17/04/2024

Adelaide Crows young defender Madison Newman (Picture: Adelaide FC AFLW, Design by Will Cuckson)


Despite the performances of some usual suspects, the Adelaide Crows have quietly topped up their list with talent. This shift has come with more opportunity, which has given some second and third year Crows some time to show their wares at AFLW level.

One of these young and more inexperienced Crows is Madison Newman, who has only managed 18 games in four seasons to date. After being recruited in the 2019 draft, she has not been a particularly consistent member of the side in recent years.

Fast forward to season seven, and she has played every game so far. Her last two matches against the GWS Giants and Collingwood have been career-best outings for the 20-year-old.

In Round 5 against the Giants she had 21 disposals, seven marks and three tackles, while against the Magpies she racked up 17 disposals, two marks and a tackle.

Speaking to Newman exclusively after the Crows’ giant demolition of Greater Western Sydney, she talks about how missing the season six flag was a catalyst in her current run of form.

“I think I just kept working hard, [I] obviously didn’t play in the grand final and that just fuelled me to make sure I had a great pre-season,” Newman told The Inner Sanctum.

“[I] just kept running and working on my craft, which is contested possession and stuff like that, so I think I was just really hungry this year to cement my spot and the team has just been awesome.”

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When looking at the Crows’ list, there is a plethora of top-end experienced talent, however as is the case with Newman, many young Crows are starting to shine.

Teah Charlton, Hannah Munyard, Abbie Ballard and Montana McKinnon have been consistent performers that have been showcased in Adelaide’s season to date.

Charlton has played a great role, gaining experience alongside the best one-two punch midfield combination in Ebony Marinoff and Anne Hatchard. She currently averages 13 disposals, 1.2 marks and 3.2 tackles.

Munyard, Ballard and McKinnon have all played roles up forward pairing with Ash Woodland without Danielle Ponter as a focal point in particular.

While Jasmine Simmons, Brooke Tonon and Amber Ward are players that need more game time to be able to adjust to the level, they have all showed in glimpses that they are more than capable.

“I think it’s just really exciting, we are finally putting what we can do on show and the future looks really exciting,” Newman explained.

“We are not just relying on the more mature age players, we are making sure we are playing our role and being a part of games, I think going forward that’s just really exciting.”

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When looking at those experienced teammates that the younger Crows are learning from, it’s the likes of Marinoff, Hatchard and captain Chelsea Randall that come to mind.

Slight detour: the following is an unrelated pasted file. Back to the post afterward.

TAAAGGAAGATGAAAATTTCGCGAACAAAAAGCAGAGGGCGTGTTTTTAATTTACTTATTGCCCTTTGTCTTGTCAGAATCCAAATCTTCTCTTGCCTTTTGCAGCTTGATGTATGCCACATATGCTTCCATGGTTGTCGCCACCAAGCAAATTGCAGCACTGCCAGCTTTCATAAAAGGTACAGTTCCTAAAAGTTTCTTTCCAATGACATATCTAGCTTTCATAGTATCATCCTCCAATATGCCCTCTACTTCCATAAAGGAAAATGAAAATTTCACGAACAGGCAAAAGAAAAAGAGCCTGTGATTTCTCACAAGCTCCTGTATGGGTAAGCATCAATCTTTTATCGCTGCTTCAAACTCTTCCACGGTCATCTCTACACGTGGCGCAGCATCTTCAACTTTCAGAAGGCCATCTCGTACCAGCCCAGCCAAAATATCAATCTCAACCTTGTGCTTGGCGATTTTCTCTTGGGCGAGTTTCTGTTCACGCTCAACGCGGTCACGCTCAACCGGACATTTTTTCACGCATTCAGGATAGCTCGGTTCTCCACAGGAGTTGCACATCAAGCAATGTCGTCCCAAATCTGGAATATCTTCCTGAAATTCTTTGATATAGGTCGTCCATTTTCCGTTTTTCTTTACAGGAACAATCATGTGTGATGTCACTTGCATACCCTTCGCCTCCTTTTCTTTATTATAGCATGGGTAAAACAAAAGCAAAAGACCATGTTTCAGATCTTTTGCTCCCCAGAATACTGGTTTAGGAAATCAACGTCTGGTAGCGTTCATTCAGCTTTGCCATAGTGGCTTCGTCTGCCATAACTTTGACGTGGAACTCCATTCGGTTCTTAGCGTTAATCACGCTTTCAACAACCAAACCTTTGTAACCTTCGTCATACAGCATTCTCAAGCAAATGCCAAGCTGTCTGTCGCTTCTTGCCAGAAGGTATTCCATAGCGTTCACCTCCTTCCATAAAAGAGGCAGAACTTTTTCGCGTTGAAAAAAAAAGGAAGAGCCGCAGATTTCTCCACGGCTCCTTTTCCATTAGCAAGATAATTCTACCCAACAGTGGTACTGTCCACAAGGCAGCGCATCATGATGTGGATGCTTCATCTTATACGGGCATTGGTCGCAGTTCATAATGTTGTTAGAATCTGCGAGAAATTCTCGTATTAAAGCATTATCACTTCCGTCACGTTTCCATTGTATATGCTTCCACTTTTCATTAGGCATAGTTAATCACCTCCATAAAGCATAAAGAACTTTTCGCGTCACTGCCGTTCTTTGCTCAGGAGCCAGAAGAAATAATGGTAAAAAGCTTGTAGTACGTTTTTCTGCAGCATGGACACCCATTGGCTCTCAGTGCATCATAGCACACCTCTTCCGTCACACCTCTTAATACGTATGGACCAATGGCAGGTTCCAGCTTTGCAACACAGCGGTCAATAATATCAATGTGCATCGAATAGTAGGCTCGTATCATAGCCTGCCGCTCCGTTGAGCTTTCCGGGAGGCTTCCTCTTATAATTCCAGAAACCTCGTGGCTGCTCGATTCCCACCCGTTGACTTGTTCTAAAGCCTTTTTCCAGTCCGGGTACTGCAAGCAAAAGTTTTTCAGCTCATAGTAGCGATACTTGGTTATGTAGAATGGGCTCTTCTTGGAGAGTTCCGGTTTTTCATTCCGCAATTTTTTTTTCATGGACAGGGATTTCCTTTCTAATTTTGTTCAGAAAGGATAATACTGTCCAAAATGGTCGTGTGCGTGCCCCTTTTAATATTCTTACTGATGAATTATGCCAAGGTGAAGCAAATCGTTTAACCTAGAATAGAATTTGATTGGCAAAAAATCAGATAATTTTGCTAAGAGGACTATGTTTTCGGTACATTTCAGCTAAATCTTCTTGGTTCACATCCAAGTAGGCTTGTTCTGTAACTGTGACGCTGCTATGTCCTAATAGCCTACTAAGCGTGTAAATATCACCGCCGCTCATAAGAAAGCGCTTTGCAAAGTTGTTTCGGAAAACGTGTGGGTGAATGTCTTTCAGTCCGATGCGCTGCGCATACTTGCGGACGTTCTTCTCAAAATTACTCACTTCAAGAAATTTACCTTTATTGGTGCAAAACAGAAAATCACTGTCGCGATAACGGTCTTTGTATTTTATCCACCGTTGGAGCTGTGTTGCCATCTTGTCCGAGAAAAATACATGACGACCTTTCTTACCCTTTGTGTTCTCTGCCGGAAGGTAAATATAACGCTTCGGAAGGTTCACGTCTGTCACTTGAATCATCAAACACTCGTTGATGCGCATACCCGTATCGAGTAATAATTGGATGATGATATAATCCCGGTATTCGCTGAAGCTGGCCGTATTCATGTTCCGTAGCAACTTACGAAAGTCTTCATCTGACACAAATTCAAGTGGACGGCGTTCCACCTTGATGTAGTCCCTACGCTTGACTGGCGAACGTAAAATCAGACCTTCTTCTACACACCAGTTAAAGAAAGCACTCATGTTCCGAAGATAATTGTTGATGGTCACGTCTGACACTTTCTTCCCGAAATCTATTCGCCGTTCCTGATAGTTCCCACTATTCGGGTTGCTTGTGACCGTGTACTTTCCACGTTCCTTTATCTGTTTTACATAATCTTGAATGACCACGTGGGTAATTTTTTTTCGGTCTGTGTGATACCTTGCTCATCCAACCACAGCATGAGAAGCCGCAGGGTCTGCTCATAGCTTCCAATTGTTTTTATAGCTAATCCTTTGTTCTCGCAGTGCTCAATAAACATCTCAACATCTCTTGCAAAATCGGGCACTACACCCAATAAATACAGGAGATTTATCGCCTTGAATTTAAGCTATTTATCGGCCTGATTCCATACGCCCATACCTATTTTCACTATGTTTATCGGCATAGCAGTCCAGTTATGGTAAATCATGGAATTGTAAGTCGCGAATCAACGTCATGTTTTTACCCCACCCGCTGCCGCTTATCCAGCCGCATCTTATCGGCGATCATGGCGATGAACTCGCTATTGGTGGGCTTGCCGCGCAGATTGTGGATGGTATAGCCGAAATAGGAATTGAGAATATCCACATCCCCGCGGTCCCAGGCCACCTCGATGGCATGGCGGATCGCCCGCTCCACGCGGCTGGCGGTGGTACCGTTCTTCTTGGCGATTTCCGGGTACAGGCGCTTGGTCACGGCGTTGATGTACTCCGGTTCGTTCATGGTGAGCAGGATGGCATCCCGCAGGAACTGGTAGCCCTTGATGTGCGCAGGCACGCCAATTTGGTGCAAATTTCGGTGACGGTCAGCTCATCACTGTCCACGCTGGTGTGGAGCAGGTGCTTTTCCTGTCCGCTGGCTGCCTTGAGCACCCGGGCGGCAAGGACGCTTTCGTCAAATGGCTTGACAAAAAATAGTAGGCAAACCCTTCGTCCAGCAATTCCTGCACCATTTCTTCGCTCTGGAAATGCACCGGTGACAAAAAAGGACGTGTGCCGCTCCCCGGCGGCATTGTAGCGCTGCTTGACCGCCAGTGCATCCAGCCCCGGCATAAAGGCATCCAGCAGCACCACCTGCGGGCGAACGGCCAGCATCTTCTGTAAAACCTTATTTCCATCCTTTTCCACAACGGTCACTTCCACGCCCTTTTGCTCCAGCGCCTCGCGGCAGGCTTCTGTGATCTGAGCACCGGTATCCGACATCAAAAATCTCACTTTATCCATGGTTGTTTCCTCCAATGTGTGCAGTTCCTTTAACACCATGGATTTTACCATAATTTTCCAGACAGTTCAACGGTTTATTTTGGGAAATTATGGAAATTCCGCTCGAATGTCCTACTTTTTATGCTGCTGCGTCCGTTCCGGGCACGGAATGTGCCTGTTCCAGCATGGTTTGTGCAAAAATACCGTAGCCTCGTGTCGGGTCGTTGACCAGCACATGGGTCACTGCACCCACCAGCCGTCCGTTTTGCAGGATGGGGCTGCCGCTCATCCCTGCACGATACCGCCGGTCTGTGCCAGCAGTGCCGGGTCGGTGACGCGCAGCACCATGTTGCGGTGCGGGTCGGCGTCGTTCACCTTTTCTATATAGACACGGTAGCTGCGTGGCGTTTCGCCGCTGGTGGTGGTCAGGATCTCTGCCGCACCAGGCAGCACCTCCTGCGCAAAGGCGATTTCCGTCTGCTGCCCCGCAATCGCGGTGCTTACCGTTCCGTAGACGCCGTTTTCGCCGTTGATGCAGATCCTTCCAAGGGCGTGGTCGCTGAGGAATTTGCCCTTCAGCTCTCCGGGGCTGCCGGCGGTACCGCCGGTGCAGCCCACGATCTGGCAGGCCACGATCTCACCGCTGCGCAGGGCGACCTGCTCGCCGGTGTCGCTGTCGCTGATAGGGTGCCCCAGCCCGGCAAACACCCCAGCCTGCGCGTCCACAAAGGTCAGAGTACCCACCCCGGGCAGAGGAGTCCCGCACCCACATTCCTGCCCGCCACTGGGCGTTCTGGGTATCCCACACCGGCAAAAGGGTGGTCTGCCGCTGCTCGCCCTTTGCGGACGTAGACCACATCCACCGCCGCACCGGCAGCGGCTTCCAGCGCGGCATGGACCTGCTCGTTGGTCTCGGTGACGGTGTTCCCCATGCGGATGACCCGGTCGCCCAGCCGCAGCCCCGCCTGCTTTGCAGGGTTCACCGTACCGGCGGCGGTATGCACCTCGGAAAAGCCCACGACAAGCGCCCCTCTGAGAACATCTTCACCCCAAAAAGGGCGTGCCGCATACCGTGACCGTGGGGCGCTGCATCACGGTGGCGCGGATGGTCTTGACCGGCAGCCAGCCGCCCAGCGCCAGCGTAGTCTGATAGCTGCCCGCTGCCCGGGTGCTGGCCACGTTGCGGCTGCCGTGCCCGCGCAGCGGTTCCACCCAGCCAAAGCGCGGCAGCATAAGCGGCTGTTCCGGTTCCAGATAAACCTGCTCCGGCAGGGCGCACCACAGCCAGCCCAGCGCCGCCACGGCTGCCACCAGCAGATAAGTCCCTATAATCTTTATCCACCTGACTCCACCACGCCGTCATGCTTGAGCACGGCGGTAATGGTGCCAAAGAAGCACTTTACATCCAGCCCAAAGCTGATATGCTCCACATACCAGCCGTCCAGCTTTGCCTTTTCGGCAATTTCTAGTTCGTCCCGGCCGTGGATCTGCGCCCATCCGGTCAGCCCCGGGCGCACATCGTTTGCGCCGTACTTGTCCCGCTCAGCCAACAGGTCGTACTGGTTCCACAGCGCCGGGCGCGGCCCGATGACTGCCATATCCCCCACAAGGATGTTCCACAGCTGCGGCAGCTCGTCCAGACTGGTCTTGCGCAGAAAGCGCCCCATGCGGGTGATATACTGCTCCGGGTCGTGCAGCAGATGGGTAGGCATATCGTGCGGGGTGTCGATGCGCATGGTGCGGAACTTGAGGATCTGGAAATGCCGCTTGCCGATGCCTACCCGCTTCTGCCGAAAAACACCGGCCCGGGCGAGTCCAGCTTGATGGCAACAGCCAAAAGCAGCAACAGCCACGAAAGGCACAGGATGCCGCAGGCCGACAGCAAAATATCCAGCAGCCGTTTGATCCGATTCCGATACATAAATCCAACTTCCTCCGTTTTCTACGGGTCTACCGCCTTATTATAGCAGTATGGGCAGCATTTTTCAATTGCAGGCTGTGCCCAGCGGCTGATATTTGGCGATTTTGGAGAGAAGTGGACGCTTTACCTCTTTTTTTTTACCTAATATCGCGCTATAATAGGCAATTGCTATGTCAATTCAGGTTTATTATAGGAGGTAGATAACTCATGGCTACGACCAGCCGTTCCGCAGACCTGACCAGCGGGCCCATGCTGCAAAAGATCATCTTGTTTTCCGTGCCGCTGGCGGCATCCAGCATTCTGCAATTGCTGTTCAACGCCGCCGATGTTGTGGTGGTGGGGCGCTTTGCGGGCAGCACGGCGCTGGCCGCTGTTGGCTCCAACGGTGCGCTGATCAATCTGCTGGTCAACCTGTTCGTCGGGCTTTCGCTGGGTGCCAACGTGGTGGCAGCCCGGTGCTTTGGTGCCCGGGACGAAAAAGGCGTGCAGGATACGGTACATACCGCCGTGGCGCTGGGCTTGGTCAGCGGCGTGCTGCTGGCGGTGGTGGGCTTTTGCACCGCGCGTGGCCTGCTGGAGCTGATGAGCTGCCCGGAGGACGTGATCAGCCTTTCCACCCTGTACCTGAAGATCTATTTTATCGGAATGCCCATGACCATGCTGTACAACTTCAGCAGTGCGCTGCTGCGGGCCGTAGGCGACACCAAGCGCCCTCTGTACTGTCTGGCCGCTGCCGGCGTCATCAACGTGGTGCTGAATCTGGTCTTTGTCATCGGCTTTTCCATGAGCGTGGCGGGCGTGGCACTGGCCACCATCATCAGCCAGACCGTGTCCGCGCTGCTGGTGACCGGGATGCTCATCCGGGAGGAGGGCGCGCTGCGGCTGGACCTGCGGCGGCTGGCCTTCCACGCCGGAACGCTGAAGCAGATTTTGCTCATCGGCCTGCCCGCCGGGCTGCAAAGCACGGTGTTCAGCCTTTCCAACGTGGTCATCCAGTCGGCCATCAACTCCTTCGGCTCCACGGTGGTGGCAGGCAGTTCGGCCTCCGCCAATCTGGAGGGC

Asking Newman about what it’s like to learn from the best in the league, she insists that what makes them great is how they bring others into each game.

“I think it’s really important, it’s just so great because they are great leaders on the field,” she said.

“I think they really lead by example and when they are on everyone just follows them and everyone just gets a real confidence boost out of them.

“They share the ball around as well, [they] bring others into the game, that’s really important.

“It was really good to just get some goals on the board and be accurate in front of goal, that’s something that we’ve been working on the last couple of weeks.

“[For us] to get some confidence around goals is great, I think everyone’s played their role and it was a really great team win which gives us some great confidence going into the Showdown.”

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Another teammate that has helped Newman in her development this season is Sarah Allan.

Winning multiple All-Australian honours in the backline, Allan is the perfect mentor for Newman, having started at the club as a teenager before becoming one of the best defenders in the league.

“She’s also someone that leads by example,” Newman said.

“She’s a girl of few words but definitely leads by example, I could really take a leaf out of her book just with the way she goes about it and she’s just such a solid player, [she’s] a rock in defence for us.”

When considering the record-breaking 96-point win against the Giants, it’s a great sign of a solid team when midfielders are getting on the scoreboard and there are multiple avenues to goal.

These haven’t been hallmarks of the Crows side this year so far so it would please the Adelaide faithful to see this step up.

Kicking 15.7 in Round 5 against GWS, the Crows had eight players kick a goal with three being multiple goal kickers (McKenzie Dowrick, Anne Hatchard and Ash Woodland). Newman says this more even spread of contributors is a testament to the team’s effort to work together.

“I think it’s great unselfish football to have multiple goal kickers like that [and it’s] just great reward for effort and sharing the ball around,” she explained.

“[It] shows how much we are working as a team and willing to get others into the game, [so] that’s great.”

One of those to hit the scoreboard in this match was Jess Waterhouse, a former Adelaide United player who played three seasons for the Reds. Making her debut, the goal was just as sweet, but it’s what testament to her effort off the field says Newman.

“I’ve thought all pre-season she’s been such a goal-sneak and really exciting in front of goals so for her to kick her first AFLW goal is just amazing,” Newman explained.

“It’s just a credit to her effort, she’s very, very talented also works very hard to get in the vision and support those taller players on the ground.”

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